Author: Monique Carter
Monique is the Principal at Lansdowne Crescent Primary School in West Hobart, Tasmania, Australia.
Monique has allowed us to publish her staff blog ... this post features Differentiation.
Carol Ann Tomlinson describes differentiating as “problem solving on behalf of the kids” and that really resonates with how we teach at Lansdowne.
If someone is not achieving success, is not making progress, has issues which prevent them demonstrating what they know we seek to alter what we are doing to assist them to take their learning further. Like any area of teaching it is an important area to regularly reflect on.
It will be really great to hear about the differentiation strategies people are using with their identified students when we meet together in our learning teams this week.
A lot of discussion on Monday was around differentiating product….providing a variety of ways for students to demonstrate their knowledge.
It was really important that we acknowledged that to have the capacity to give children a variety of product options they first must be explicitly taught these – how do you write an advertisement if you have not been taught that genre?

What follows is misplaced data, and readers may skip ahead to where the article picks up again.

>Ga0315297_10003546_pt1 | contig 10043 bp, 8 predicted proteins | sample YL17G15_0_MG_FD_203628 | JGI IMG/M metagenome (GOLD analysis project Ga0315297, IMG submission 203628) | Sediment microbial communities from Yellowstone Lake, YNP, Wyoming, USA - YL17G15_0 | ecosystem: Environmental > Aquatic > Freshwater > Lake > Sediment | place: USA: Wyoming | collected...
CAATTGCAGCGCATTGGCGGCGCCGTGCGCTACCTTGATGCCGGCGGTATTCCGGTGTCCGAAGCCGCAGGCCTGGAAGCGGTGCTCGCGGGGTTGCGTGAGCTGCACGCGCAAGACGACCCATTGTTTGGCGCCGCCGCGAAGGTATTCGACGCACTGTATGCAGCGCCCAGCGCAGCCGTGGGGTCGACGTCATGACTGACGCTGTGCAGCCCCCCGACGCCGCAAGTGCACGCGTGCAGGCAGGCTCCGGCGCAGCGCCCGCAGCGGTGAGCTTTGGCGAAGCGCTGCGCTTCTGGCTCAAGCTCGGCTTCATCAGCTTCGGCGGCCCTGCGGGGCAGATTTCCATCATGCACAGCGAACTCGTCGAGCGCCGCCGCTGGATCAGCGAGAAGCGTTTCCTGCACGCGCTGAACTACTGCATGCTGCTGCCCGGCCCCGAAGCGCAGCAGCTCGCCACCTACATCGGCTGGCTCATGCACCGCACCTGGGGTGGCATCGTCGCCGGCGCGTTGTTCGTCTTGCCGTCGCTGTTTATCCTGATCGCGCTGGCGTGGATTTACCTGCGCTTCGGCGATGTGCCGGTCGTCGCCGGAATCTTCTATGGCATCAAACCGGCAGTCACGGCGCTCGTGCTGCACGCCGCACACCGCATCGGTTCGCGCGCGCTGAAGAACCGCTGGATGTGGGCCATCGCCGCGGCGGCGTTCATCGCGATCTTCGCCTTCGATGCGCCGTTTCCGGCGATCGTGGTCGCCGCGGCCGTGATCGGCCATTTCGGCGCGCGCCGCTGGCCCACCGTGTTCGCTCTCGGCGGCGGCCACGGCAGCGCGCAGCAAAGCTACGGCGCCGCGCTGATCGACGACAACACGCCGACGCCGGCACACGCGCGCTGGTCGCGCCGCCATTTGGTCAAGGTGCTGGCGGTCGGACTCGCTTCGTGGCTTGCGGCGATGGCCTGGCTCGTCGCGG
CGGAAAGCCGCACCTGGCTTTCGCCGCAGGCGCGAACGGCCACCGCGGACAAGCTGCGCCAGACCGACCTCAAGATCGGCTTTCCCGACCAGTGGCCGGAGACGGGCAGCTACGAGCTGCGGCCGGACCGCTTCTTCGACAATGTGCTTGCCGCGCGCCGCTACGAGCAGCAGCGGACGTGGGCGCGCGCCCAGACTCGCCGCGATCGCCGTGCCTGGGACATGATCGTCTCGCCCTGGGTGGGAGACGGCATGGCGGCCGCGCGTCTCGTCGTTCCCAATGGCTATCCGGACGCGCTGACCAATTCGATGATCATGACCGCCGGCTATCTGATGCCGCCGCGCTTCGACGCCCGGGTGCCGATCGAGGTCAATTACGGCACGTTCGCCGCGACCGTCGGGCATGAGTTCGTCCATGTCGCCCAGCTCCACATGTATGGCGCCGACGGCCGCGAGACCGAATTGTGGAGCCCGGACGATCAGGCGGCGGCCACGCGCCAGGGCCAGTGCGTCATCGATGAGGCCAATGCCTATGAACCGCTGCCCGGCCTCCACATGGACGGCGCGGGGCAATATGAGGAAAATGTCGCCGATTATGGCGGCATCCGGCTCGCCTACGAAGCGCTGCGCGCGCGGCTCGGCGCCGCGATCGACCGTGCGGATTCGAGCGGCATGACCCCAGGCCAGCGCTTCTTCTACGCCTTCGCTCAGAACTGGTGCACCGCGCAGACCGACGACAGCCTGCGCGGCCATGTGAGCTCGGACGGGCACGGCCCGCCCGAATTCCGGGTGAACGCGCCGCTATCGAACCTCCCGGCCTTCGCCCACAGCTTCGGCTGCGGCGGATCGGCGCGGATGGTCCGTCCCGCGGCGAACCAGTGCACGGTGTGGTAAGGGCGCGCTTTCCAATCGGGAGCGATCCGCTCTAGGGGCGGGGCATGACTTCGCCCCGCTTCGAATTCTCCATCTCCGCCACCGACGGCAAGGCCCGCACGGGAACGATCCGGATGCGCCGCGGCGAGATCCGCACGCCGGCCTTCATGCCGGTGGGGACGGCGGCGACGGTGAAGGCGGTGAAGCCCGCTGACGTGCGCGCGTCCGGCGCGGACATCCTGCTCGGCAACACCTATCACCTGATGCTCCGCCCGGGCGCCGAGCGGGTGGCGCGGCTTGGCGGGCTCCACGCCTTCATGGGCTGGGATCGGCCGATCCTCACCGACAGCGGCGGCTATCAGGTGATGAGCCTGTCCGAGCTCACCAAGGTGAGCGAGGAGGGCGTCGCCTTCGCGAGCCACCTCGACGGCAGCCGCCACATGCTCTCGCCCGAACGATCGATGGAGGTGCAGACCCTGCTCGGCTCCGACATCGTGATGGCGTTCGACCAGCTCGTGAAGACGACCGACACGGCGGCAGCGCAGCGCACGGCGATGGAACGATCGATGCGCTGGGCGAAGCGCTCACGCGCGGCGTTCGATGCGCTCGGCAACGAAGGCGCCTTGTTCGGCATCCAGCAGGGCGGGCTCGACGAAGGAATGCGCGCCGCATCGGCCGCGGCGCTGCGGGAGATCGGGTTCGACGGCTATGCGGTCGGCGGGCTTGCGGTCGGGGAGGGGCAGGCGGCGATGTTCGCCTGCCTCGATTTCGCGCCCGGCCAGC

The Differentiation booklet* has some very practical strategies within it including this great table – it reminds us of the variety of product types we can include in our learning tasks.
*GOOD TEACHING Differentiated Classroom Practice Learning for All (DoE Tas 2014)
Five strategies for differentiating classroom practice - from Carol Ann Tomlinson
"It's not a mystery formula that only a few can understand. It's not a series of mandatory instructional strategies. It's not a recipe. It is problem solving on behalf of kids. One step at a time, all teachers can do that. Working with like-minded colleagues makes the journey smoother and more rewarding. Here are a few other suggestions.
1) Start small. Begin with whatever steps feel right to you. Differentiation isn't so hard. Change is. Go in a direction that's likely to result in some success. Start with one subject or one class. Start with 10 minutes a day or 15 minutes a week. Just start.
2) Study your students. The more you see them as distinct individuals--the more you understand them as human beings--the clearer your motivation will be.
3) Use formative assessments regularly (ones you develop to be close to your teaching--not standardized ones). As you see where your students are in relation to your learning goals, you'll understand more clearly what you need to do next to help students move ahead from their starting points.
4) Invest time in thinking through classroom routines--giving directions, handling transitions, starting and stopping tasks, using materials effectively. Envision how you want things to work and help your students do the same.
5) Make the students your partners in creating a classroom that works well for everyone. Don't do differentiation to them, do it with them. Explain your thinking and ask for their input. Enlist their help in making sure the classroom runs smoothly. Get their input on which approaches work best for them.
Differentiation just asks of us what we commend for our students: flexible thinking, intellectual risk-taking, problem-solving--and a deepening sense of humanity."